A civil liberties group in the US has filed a lawsuit against the government for sedating deportees against their will.
"Our constitution does not allow the government to treat immigrants like animals," said Ahilan Arulanantham of American Civil Liberties Union (ACLU), who filed the suit on Tuesday.
The federal suit followed allegations aired in May by the group, which contends that two foreign nationals were injected with medications to make them less agitated when they were deported.
"Injecting people who are not mentally ill with psychotropic drugs is illegal, immoral and medically inappropriate," said an ACLU statement.
The group alleges that Raymond Soeoth, a Christian minister who is an Indonesian citizen, was held down and injected with the anti-psychotic drug Haldol in December 2004 by immigration officials planning to deport him from a detention centre in San Pedro.
A doctor working for the US Immigration and Customs Enforcement allegedly prescribed the drug without examining Soeoth.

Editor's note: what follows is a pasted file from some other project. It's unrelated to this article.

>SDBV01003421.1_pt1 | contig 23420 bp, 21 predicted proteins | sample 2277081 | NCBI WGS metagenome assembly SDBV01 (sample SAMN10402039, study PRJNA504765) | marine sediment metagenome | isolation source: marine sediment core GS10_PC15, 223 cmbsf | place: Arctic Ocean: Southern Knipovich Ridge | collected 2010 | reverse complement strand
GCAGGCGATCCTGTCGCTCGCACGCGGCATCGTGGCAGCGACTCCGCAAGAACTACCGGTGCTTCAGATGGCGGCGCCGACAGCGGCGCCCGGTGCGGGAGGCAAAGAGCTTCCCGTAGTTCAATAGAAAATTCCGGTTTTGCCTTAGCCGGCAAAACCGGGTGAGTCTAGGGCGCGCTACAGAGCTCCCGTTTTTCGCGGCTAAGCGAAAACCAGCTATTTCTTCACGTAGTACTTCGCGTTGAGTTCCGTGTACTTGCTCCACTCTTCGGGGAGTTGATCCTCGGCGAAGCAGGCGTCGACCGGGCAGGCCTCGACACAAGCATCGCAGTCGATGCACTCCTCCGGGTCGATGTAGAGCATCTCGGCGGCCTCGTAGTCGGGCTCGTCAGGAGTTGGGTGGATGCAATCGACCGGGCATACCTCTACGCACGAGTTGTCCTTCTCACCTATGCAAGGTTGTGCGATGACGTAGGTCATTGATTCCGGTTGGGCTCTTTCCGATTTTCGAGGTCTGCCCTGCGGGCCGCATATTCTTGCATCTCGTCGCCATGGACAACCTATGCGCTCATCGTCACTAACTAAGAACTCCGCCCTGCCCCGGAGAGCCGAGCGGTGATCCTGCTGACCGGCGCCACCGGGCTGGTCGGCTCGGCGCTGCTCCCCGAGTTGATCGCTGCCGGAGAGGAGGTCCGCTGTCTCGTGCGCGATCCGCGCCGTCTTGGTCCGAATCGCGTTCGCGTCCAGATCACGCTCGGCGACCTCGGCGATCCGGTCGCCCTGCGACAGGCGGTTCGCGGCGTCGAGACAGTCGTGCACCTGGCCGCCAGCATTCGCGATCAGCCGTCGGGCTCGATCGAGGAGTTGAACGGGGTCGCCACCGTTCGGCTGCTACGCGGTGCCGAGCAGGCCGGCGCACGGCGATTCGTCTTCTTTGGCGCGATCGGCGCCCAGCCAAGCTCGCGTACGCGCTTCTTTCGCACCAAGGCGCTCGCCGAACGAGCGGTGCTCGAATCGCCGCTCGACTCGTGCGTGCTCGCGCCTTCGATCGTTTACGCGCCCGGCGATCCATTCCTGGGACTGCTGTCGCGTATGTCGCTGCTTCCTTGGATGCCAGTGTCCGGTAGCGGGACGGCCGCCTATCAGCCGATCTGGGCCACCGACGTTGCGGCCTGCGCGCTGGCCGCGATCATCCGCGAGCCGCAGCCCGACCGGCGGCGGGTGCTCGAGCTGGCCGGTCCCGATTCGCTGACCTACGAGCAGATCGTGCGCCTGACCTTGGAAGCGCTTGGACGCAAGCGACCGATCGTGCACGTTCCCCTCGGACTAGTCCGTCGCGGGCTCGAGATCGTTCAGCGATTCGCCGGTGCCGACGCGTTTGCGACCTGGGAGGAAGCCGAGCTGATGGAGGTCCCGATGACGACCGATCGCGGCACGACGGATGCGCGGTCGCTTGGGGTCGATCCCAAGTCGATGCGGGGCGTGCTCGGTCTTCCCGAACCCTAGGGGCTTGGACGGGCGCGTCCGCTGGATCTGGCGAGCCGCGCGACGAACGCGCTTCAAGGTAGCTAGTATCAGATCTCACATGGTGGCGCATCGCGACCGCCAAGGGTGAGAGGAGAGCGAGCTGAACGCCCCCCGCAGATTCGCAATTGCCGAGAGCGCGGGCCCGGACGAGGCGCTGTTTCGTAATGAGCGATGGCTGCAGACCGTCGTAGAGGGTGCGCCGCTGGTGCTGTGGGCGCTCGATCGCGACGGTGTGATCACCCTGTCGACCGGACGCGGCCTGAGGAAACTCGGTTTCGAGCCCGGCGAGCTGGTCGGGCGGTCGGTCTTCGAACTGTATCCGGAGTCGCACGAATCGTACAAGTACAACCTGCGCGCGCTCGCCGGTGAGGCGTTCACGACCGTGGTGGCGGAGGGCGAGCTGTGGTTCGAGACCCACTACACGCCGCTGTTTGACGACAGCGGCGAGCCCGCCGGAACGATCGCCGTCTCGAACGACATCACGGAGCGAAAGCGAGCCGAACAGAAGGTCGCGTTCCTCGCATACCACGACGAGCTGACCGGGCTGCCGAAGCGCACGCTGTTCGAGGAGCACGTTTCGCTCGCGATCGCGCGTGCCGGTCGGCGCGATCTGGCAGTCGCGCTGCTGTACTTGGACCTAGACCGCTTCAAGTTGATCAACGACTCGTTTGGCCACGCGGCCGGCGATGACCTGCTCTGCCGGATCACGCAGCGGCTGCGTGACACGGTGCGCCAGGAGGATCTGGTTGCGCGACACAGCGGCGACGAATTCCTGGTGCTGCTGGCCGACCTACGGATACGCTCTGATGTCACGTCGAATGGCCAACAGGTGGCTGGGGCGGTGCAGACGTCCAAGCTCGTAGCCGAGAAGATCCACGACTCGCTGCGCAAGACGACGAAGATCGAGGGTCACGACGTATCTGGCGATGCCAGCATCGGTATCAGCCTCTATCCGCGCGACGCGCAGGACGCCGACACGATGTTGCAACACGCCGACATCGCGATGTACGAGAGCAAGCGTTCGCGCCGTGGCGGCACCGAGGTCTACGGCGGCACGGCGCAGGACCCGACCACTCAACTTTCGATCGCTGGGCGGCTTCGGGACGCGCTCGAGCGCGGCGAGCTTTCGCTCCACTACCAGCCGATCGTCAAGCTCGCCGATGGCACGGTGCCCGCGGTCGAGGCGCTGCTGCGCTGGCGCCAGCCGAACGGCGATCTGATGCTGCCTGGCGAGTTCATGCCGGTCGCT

Another drugged immigrant Amadou Diouf, a Senegalese native married to a US citizen, was deported contrary to a court order.
At Los Angeles International Airport on an airplane bound for Senegal, officials pushed Diouf to the ground and injected him with an unidentified psychotropic drug after he tried to talk to the flight's captain, the ACLU alleged.
Both men were released in February as a result of a separate ACLU lawsuit. They each spent about two years in immigration custody, according to the group.
In addition to seeking a court order barring the alleged drugging, the ACLU's complaint includes a Freedom of Information Act request seeking information on how often forcible drugging occur and under what circumstances.